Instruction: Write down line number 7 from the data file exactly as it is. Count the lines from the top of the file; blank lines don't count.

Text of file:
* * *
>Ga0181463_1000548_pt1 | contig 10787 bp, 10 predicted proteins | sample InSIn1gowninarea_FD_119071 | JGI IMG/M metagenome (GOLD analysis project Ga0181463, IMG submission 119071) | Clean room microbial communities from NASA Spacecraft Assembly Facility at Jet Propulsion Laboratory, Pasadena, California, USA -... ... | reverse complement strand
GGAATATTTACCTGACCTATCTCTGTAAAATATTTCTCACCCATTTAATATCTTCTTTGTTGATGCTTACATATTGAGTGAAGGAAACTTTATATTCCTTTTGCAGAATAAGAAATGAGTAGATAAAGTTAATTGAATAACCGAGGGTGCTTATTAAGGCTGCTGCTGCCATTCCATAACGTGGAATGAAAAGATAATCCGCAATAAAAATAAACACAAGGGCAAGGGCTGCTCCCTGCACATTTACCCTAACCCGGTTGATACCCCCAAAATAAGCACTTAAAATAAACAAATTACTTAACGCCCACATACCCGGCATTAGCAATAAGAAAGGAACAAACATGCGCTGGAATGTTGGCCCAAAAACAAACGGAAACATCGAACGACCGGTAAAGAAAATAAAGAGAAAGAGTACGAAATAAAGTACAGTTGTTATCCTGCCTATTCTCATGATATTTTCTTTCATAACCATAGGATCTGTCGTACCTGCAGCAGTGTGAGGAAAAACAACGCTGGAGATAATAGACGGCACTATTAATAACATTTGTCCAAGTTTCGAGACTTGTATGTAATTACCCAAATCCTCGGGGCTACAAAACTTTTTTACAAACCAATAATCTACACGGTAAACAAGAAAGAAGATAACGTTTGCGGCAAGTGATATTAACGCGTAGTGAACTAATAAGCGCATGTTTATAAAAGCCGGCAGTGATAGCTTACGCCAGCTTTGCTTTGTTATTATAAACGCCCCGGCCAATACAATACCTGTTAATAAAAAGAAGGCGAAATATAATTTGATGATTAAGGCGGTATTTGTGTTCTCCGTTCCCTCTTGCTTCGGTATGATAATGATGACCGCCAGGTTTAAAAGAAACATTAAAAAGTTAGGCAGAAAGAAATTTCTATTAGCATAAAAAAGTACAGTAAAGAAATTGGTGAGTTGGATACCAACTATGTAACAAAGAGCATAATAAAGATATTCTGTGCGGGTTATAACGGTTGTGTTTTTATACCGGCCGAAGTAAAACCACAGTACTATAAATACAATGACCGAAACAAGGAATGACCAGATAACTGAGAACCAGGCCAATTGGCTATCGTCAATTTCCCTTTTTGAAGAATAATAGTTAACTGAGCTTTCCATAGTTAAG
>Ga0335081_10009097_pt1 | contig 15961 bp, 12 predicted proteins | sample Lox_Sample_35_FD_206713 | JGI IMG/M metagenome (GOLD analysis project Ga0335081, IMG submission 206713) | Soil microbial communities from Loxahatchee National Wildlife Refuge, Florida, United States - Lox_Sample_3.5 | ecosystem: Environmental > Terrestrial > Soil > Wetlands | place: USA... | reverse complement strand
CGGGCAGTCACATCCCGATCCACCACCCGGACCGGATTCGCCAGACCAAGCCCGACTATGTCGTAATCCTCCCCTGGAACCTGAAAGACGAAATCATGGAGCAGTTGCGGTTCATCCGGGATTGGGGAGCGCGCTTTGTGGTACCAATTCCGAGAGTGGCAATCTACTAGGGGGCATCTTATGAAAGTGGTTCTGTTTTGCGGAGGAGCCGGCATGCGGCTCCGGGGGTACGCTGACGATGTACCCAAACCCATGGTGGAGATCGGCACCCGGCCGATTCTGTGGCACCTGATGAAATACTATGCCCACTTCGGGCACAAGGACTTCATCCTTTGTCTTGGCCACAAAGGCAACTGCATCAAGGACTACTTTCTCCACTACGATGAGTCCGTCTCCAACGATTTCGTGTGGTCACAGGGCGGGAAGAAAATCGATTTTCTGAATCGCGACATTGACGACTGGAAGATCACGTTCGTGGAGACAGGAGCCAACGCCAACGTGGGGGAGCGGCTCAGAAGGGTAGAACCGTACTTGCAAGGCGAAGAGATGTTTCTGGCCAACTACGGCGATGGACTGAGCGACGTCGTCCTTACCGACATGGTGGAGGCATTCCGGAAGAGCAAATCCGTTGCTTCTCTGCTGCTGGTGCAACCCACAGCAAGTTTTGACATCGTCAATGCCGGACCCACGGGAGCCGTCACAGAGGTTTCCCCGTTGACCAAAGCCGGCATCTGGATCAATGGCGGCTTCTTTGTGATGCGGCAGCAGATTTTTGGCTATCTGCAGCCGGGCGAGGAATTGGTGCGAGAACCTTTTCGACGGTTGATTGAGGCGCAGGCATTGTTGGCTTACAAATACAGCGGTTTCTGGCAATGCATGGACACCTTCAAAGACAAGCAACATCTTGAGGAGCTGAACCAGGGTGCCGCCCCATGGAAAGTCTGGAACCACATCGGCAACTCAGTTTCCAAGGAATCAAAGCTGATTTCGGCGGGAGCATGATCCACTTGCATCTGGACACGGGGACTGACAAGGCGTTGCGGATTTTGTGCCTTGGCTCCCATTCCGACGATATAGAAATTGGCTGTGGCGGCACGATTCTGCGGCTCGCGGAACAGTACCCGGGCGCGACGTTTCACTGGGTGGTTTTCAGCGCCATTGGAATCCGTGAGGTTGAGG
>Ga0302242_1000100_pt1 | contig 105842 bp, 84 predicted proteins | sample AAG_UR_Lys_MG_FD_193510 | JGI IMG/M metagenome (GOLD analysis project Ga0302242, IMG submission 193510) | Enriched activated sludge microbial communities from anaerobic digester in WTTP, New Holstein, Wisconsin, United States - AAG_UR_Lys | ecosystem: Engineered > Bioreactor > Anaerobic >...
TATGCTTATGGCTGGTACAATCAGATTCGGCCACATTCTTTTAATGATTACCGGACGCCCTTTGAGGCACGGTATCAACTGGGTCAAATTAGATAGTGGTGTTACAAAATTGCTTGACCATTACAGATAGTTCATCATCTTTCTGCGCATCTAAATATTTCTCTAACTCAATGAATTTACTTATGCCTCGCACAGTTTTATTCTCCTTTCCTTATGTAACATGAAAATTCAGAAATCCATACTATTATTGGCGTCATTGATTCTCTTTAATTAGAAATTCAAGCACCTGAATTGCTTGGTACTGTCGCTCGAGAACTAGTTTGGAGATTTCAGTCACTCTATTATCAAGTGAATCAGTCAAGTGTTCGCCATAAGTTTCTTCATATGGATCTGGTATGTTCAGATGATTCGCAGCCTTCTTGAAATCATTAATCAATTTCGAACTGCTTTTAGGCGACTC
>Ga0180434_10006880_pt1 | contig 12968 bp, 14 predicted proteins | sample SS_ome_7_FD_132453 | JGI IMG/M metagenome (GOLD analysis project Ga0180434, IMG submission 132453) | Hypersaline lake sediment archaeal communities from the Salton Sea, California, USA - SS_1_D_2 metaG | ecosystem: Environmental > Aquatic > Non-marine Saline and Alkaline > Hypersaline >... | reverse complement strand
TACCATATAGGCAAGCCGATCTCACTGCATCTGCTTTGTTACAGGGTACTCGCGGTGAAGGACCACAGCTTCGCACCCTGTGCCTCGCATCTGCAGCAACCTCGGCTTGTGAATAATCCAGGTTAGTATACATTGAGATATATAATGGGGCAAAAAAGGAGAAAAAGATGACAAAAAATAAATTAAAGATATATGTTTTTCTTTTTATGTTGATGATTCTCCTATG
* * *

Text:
>Ga0180434_10006880_pt1 | contig 12968 bp, 14 predicted proteins | sample SS_ome_7_FD_132453 | JGI IMG/M metagenome (GOLD analysis project Ga0180434, IMG submission 132453) | Hypersaline lake sediment archaeal communities from the Salton Sea, California, USA - SS_1_D_2 metaG | ecosystem: Environmental > Aquatic > Non-marine Saline and Alkaline > Hypersaline >... | reverse complement strand